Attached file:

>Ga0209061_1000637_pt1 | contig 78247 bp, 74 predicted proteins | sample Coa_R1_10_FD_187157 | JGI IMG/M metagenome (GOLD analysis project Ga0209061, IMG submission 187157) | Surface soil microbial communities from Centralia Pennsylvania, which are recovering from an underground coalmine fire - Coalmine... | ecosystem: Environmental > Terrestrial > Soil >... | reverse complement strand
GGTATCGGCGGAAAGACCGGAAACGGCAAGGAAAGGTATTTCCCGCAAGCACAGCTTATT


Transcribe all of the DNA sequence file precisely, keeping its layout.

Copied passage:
>Ga0209061_1000637_pt1 | contig 78247 bp, 74 predicted proteins | sample Coa_R1_10_FD_187157 | JGI IMG/M metagenome (GOLD analysis project Ga0209061, IMG submission 187157) | Surface soil microbial communities from Centralia Pennsylvania, which are recovering from an underground coalmine fire - Coalmine... | ecosystem: Environmental > Terrestrial > Soil >... | reverse complement strand
GGTATCGGCGGAAAGACCGGAAACGGCAAGGAAAGGTATTTCCCGCAAGCACAGCTTATT